If It’s Wet, It’s Probably Not Covered. If It’s Wind, It Is Probably Covered.
What Type of Hurricane Damage Is Covered Under A Massachusetts Homeowners Insurance Policy?
I’m writing this post as I watch Hurricane Irene bore down on Massachusetts, scattering my lawn with tree branches and flickering my lights. My Facebook stream is filling with reports of power outages and basement flooding, but luckily I’ve been spared (for now). *Check that–we’ve had no power since 11am on Sunday, a live wire down on our street, and not an NStar crew to be found anywhere!
Being the dorky real estate attorney that I am, I naturally thought to myself, what type of hurricane damage, if any, is covered under a standard Massachusetts homeowner’s insurance coverage? Well, after some research the short answer is that if it’s wet, it’s probably not covered, but if it’s wind, it is probably covered.
Flooding and Water Damage
Flooding — defined by insurers as any water that rises from the ground or from the sky, including tidal waves, as well as destruction from rapid snow melts — aren’t covered by Massachusetts homeowner’s insurance policies. So the flooded basements from all this rain is likely not covered.
To get reimbursed for water damage, homeowners would need additional flood insurance, which is provided by the federal government but can be purchased through an agent or insurance company. The average flood premium is about $600 annually, but rates go up to nearly $6,000 for the highest-risk coastal properties, according to the National Flood Insurance Program.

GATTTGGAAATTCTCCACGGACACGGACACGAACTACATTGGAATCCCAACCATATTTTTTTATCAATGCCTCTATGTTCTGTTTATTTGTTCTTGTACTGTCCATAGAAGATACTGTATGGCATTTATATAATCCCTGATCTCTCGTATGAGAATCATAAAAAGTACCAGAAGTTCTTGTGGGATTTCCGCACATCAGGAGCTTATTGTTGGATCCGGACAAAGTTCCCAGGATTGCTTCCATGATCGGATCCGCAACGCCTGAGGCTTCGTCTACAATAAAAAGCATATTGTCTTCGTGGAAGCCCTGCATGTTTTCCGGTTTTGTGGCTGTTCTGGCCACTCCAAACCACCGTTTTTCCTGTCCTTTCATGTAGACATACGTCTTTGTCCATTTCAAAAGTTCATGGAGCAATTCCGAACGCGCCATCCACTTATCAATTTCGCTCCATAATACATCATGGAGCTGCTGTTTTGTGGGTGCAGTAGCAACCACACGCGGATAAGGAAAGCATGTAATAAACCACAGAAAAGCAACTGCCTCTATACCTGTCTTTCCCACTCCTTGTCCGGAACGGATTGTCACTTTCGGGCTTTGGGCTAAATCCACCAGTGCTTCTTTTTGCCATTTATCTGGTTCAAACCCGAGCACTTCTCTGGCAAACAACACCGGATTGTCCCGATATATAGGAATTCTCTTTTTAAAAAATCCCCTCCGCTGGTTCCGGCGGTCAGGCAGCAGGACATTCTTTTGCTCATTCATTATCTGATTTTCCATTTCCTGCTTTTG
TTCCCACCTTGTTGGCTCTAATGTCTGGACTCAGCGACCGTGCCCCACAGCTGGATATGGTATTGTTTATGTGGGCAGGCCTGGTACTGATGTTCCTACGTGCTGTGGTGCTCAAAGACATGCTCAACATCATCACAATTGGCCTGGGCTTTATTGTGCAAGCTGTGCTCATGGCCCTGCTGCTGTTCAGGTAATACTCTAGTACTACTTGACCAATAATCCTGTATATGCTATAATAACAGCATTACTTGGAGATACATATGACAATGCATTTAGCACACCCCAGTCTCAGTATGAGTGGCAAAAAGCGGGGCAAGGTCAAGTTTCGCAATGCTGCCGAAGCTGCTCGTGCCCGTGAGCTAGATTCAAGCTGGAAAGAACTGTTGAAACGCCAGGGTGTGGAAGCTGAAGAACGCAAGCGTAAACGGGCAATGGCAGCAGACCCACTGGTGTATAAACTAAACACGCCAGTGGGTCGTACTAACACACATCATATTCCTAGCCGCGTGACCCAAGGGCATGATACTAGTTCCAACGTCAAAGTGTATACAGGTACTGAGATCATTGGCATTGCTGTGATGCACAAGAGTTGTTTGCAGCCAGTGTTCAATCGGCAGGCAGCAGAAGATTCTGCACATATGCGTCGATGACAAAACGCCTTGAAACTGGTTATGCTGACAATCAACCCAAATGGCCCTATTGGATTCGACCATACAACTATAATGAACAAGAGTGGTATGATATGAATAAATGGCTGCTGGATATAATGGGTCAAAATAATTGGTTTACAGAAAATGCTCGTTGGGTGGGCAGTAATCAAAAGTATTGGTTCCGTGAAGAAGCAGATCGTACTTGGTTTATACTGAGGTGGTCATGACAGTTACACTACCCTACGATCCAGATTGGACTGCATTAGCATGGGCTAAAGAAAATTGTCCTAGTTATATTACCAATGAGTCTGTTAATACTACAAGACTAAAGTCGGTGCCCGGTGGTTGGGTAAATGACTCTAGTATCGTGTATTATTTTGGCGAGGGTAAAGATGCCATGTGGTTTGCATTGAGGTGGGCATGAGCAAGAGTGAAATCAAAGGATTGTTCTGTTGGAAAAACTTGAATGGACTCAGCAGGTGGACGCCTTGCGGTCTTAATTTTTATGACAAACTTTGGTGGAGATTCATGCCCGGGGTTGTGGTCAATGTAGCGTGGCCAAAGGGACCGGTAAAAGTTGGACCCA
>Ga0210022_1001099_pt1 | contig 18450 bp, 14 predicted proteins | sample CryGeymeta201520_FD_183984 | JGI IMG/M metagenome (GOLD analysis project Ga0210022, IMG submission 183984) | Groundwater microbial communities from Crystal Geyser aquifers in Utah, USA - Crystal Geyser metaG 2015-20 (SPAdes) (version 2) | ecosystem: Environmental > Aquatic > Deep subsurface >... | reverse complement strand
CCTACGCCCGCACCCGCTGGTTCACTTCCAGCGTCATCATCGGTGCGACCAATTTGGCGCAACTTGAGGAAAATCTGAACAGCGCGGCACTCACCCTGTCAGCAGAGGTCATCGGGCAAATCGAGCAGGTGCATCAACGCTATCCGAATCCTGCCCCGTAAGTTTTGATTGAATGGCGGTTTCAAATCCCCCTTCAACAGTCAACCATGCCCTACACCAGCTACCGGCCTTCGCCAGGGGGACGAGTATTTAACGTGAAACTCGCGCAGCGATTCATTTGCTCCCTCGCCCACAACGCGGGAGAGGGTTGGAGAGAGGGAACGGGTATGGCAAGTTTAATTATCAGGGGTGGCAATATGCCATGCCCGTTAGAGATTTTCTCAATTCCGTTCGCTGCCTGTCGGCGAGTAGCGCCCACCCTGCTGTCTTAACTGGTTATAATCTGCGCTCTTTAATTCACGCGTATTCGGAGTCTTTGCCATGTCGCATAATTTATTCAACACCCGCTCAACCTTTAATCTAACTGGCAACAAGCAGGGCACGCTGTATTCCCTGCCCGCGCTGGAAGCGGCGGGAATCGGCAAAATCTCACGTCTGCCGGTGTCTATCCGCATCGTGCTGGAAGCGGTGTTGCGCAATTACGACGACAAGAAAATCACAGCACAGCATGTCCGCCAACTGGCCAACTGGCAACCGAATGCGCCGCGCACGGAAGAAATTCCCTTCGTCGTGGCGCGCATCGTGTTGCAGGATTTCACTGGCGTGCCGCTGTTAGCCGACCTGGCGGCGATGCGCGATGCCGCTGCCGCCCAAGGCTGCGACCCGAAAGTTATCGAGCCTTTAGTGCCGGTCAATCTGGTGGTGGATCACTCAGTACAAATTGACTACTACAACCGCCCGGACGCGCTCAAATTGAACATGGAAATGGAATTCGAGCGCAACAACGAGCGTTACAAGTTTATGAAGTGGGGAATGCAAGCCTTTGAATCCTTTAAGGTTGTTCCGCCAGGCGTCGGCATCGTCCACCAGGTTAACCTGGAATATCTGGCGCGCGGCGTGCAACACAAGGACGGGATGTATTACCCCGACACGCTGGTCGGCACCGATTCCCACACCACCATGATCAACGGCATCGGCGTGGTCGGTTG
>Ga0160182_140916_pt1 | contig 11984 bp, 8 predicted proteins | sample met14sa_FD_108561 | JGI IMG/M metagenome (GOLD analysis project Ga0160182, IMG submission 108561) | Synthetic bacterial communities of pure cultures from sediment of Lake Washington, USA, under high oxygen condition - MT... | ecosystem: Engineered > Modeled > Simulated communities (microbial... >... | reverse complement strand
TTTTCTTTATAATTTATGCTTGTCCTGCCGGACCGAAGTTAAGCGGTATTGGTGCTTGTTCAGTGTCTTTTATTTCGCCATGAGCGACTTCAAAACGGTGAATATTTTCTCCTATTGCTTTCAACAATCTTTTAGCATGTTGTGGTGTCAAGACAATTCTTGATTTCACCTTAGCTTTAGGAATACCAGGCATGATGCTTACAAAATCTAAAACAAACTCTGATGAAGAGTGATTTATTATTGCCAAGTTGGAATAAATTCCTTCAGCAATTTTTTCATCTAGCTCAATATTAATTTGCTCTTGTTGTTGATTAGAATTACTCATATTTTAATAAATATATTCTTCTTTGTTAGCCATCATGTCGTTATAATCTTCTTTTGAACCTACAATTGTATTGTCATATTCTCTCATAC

Homeowners who live in flood zones probably have flood insurance already: Many lenders won’t provide these home buyers with a mortgage unless they’ve signed up for flood coverage. These homeowners can rest (relatively) easy; if their home floods, flood insurance will pay for that damage. Those unlucky homeowner’s in the interior parts of the state aren’t so lucky.
Wind Damage/Downed Trees
Basic homeowners insurance policies do, however, typically pay for damage caused by winds — including broken windows, torn roofs and any interior damage from water falling into the home. Likewise, if strong winds blow tree limbs or entire trees onto a home, garage or shed, it’s likely covered. (If a tree falls onto a car, many comprehensive auto policies will cover the damage.)
But in many states on the East Coast, homeowners may have to pay a hefty deductible before homeowners’ insurance policies kick in for wind damage — often 1% to 5% of the total amount the home is insured for.
If a home becomes so damaged that it’s uninhabitable, most standard homeowner policies will pay for a family’s living expenses — including lodging and food — while the house is being repaired.
Making A Claim
As with any insurance damage claim, my advice has always been document, document, document. Take photos and video of the damage. Keep all receipts for fans, blowers, wet vacs, sump pumps, repairs, new windows, etc. Be prepared to wait for the insurance companies to process the thousands of claims arising from Hurricane Irene. And of course, stay safe!